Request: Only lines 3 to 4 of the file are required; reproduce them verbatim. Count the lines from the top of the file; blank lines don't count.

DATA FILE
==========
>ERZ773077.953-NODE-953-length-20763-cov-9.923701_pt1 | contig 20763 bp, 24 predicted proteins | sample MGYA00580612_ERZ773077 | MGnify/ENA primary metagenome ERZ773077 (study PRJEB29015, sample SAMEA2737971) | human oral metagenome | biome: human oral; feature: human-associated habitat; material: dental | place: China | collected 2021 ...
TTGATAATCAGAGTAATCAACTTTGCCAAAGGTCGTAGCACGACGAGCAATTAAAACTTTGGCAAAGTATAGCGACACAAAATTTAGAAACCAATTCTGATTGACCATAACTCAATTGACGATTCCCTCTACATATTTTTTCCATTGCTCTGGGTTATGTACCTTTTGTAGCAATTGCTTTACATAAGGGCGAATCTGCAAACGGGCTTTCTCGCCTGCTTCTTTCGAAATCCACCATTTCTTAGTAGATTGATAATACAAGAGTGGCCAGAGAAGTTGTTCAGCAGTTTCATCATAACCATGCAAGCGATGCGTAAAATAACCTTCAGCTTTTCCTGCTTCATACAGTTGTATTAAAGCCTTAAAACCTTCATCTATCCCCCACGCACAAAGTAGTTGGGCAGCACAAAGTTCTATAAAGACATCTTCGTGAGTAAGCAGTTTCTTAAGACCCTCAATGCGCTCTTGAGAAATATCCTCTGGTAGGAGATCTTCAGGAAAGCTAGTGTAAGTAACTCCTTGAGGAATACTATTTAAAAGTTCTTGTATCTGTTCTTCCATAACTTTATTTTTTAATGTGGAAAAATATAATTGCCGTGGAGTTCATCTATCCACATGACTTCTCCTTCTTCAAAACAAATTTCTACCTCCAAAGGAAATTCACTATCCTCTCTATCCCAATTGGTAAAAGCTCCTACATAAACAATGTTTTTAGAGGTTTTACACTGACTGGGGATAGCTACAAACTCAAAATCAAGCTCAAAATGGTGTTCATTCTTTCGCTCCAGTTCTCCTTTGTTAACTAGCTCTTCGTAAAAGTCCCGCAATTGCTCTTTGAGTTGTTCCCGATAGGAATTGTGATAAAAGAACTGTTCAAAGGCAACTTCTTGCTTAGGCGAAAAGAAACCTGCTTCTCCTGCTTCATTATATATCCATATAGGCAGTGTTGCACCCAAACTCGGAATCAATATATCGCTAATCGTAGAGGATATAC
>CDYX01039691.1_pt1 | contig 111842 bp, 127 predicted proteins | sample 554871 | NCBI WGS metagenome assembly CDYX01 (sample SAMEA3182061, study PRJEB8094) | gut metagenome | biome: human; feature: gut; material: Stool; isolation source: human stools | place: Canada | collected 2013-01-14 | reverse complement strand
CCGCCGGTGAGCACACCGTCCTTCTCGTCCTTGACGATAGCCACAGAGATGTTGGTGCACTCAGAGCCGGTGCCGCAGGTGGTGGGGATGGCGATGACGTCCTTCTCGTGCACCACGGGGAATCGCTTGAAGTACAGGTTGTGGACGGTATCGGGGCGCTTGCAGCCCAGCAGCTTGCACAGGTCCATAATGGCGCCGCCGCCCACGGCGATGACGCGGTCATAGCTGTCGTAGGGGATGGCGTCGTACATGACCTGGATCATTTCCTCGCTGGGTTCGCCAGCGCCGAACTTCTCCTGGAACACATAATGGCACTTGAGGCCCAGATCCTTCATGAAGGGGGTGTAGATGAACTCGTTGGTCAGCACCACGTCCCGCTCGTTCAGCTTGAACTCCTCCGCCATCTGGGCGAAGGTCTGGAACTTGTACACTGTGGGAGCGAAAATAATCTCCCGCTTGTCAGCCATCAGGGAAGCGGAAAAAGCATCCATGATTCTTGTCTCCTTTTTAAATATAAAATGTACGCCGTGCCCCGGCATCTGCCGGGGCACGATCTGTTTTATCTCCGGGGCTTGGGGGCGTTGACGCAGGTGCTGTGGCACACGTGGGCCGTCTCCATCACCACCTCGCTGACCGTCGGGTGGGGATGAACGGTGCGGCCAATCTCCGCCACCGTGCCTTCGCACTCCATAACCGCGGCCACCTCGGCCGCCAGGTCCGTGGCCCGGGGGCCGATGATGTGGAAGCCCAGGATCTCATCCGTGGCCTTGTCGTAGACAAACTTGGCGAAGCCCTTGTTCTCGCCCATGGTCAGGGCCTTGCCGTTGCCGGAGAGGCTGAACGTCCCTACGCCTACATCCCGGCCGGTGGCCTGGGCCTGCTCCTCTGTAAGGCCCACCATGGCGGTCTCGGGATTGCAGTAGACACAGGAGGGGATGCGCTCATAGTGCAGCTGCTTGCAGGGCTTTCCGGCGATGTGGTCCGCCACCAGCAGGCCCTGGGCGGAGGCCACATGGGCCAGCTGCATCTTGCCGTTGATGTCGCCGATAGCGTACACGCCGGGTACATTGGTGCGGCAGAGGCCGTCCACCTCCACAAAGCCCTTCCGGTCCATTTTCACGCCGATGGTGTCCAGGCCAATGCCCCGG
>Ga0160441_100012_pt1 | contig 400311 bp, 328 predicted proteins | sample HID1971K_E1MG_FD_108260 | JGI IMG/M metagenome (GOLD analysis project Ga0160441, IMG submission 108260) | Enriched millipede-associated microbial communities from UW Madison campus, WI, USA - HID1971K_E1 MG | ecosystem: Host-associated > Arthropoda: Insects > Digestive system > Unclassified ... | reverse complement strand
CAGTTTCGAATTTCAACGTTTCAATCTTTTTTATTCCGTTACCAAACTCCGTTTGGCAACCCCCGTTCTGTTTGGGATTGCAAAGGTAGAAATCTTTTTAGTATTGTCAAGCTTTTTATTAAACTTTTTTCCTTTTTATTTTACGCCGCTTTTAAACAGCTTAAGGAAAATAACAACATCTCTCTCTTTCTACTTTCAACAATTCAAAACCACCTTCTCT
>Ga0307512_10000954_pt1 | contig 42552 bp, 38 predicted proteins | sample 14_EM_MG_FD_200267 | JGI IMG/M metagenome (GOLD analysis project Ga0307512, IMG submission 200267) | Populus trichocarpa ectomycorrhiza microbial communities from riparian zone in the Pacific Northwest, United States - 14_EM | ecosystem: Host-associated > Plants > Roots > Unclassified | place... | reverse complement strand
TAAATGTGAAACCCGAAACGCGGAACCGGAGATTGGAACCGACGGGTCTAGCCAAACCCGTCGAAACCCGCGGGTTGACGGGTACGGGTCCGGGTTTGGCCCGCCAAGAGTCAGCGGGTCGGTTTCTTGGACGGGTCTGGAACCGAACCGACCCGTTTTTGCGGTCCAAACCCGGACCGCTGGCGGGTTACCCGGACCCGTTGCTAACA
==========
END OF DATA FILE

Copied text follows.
>CDYX01039691.1_pt1 | contig 111842 bp, 127 predicted proteins | sample 554871 | NCBI WGS metagenome assembly CDYX01 (sample SAMEA3182061, study PRJEB8094) | gut metagenome | biome: human; feature: gut; material: Stool; isolation source: human stools | place: Canada | collected 2013-01-14 | reverse complement strand
CCGCCGGTGAGCACACCGTCCTTCTCGTCCTTGACGATAGCCACAGAGATGTTGGTGCACTCAGAGCCGGTGCCGCAGGTGGTGGGGATGGCGATGACGTCCTTCTCGTGCACCACGGGGAATCGCTTGAAGTACAGGTTGTGGACGGTATCGGGGCGCTTGCAGCCCAGCAGCTTGCACAGGTCCATAATGGCGCCGCCGCCCACGGCGATGACGCGGTCATAGCTGTCGTAGGGGATGGCGTCGTACATGACCTGGATCATTTCCTCGCTGGGTTCGCCAGCGCCGAACTTCTCCTGGAACACATAATGGCACTTGAGGCCCAGATCCTTCATGAAGGGGGTGTAGATGAACTCGTTGGTCAGCACCACGTCCCGCTCGTTCAGCTTGAACTCCTCCGCCATCTGGGCGAAGGTCTGGAACTTGTACACTGTGGGAGCGAAAATAATCTCCCGCTTGTCAGCCATCAGGGAAGCGGAAAAAGCATCCATGATTCTTGTCTCCTTTTTAAATATAAAATGTACGCCGTGCCCCGGCATCTGCCGGGGCACGATCTGTTTTATCTCCGGGGCTTGGGGGCGTTGACGCAGGTGCTGTGGCACACGTGGGCCGTCTCCATCACCACCTCGCTGACCGTCGGGTGGGGATGAACGGTGCGGCCAATCTCCGCCACCGTGCCTTCGCACTCCATAACCGCGGCCACCTCGGCCGCCAGGTCCGTGGCCCGGGGGCCGATGATGTGGAAGCCCAGGATCTCATCCGTGGCCTTGTCGTAGACAAACTTGGCGAAGCCCTTGTTCTCGCCCATGGTCAGGGCCTTGCCGTTGCCGGAGAGGCTGAACGTCCCTACGCCTACATCCCGGCCGGTGGCCTGGGCCTGCTCCTCTGTAAGGCCCACCATGGCGGTCTCGGGATTGCAGTAGACACAGGAGGGGATGCGCTCATAGTGCAGCTGCTTGCAGGGCTTTCCGGCGATGTGGTCCGCCACCAGCAGGCCCTGGGCGGAGGCCACATGGGCCAGCTGCATCTTGCCGTTGATGTCGCCGATAGCGTACACGCCGGGTACATTGGTGCGGCAGAGGCCGTCCACCTCCACAAAGCCCTTCCGGTCCATTTTCACGCCGATGGTGTCCAGGCCAATGCCCCGG